ANCHORAGE, Alaska – The Matanuska-Susitna Valley, a lush patch of the state where the lakes are fed by glacial meltwater, is where Sarah Palin launched her political career three decades ago. In the heart of the state’s conservative movement, she rose from city council member to small-town mayor, before beating a sitting Republican governor and becoming the GOP nominee for vice president in 2008.
But to construction contractor Jesse Sumner, who was born and raised in the valley and in 2018 was elected to the local borough assembly on a platform of fiscal conservatism and gun rights, that’s all a distant memory overshadowed by what he sees as years of political neglect. Now, as Palin seeks a comeback in a run for Alaska’s only U.S. House seat, she won’t be getting his support.
“I think maybe she left us behind somewhere on the way to fame,” said Sumner, who has supported the candidacy of one of Palin’s opponents since last fall and is not changing his plans. He complained that Palin – who has spent much of the last decade as a right-wing celebrity, bouncing between reality TV, cable news punditry and the Trump movement – hasn’t been involved in Alaska politics since leaving office in 2009.
When she did show up at a Republican fundraiser last year, “everybody was surprised to see her there,” Sumner said.
Such sentiments, which voters and activists across the state shared in recent interviews, loom over Palin’s campaign for an open seat. It’s the first time in five decades that Republican Rep. Don Young, who died last month, won’t be on the ballot. The top four vote-getters in June’s nonpartisan primary will move on to a special election in August under a recently implemented ranked-choice voting system. Nearly 50 candidates have entered the race.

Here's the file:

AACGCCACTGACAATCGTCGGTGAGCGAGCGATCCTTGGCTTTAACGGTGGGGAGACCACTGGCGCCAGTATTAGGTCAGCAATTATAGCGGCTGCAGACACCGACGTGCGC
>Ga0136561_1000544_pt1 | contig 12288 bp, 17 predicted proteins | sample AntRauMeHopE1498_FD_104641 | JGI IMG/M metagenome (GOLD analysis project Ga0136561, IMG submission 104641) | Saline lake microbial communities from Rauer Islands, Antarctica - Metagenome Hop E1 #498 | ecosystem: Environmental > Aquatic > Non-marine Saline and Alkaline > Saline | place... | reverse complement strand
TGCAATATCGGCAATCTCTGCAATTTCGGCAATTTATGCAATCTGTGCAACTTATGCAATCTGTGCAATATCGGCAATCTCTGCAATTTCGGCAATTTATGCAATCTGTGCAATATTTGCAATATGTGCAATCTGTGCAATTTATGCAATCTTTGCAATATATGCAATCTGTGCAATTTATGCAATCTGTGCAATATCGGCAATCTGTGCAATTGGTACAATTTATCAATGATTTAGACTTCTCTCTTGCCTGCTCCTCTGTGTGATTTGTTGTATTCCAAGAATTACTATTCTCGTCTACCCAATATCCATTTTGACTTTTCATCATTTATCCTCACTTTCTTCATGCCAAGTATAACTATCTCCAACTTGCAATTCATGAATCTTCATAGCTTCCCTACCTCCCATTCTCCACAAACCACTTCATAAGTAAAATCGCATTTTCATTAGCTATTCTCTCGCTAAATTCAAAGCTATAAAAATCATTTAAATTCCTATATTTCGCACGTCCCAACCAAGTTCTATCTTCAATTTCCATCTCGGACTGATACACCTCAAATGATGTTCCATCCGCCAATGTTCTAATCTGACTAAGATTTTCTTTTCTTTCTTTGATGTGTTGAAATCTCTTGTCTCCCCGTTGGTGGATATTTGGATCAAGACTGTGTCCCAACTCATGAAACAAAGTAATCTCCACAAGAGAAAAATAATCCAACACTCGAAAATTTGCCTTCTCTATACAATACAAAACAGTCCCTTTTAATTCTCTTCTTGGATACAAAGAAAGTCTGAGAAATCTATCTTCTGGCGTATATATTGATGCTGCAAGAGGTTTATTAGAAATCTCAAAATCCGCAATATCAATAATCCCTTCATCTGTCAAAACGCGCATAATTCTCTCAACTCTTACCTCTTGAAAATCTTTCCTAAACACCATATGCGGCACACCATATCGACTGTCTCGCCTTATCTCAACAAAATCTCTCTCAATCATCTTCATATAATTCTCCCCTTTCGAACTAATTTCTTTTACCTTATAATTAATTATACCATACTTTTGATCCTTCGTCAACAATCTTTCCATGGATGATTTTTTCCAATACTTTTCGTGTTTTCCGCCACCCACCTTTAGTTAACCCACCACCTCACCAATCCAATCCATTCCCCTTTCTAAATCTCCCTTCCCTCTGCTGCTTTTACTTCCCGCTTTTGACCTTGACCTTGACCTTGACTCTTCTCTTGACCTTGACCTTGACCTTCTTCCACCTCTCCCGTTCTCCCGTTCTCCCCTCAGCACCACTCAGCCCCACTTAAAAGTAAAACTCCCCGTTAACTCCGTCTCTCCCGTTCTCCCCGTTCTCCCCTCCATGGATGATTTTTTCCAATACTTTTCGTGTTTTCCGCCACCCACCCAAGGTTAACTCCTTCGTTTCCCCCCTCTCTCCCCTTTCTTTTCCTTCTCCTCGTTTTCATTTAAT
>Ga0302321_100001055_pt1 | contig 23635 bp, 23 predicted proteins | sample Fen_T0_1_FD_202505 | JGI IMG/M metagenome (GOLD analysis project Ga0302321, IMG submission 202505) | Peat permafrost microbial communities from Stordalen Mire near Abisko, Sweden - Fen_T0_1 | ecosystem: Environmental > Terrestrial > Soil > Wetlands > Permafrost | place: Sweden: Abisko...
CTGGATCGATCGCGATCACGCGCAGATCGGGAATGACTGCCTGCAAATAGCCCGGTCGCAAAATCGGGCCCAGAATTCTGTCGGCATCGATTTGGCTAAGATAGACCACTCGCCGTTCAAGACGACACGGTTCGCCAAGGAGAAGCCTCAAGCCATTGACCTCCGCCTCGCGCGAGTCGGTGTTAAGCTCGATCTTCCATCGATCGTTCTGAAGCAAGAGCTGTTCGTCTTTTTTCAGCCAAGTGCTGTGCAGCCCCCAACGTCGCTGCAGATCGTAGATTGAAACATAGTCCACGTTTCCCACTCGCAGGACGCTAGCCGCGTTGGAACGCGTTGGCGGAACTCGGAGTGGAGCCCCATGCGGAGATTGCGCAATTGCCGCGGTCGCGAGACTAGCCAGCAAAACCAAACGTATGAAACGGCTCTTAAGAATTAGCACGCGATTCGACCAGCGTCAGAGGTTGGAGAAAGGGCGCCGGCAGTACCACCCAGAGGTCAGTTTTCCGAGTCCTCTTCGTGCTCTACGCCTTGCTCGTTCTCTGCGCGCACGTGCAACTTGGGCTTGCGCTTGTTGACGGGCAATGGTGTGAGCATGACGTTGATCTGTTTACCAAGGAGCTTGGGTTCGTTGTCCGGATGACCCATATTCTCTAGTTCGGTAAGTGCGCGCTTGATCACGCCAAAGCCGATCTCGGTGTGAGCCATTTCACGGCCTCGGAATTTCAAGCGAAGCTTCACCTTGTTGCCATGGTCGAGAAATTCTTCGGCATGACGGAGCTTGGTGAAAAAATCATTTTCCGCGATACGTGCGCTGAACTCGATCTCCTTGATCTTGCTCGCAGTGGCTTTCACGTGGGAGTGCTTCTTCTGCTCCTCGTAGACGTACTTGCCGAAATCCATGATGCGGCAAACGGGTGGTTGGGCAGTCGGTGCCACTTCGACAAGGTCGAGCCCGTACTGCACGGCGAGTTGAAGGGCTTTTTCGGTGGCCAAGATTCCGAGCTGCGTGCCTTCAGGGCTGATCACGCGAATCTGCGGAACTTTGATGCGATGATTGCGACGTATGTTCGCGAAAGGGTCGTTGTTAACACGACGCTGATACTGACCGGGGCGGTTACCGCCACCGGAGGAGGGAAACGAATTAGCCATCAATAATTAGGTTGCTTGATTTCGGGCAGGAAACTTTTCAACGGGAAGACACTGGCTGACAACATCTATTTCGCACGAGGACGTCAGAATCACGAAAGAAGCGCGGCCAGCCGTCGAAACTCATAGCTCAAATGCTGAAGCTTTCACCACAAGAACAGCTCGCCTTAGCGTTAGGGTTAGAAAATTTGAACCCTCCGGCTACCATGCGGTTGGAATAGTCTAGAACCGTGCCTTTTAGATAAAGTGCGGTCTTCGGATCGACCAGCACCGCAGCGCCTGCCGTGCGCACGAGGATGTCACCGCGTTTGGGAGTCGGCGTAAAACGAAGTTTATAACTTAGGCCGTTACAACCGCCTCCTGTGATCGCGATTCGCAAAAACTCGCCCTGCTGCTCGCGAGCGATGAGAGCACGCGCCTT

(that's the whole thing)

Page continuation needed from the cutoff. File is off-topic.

But none are as well-known outside Alaska as Palin, making the race a test of power of national political celebrity in a state where local relationships and reputations have long been crucial. She announced her campaign on April 1, two weeks after Young’s death, filing the paperwork to run minutes before the state’s deadline.
The campaign has also become a barometer of the influence of former president Donald Trump. Years before Trump was elected president, Palin embodied a similar brand of combative politics that fired up far right voters and alarmed many in GOP leadership. She supported him in 2016 and he has endorsed her this year, even as many key Republicans in the state have gone in a different direction.
When asked about Palin’s candidacy, Republican Sen. Lisa Murkowski (daughter to Frank Murkowski, the governor Palin once defeated) touted the other four dozen candidates and said she couldn’t name the last time she saw Palin in Alaska, because it had been “years.” Murkowski also faces reelection this year, with Trump backing her main rival, Kelly Tshibaka.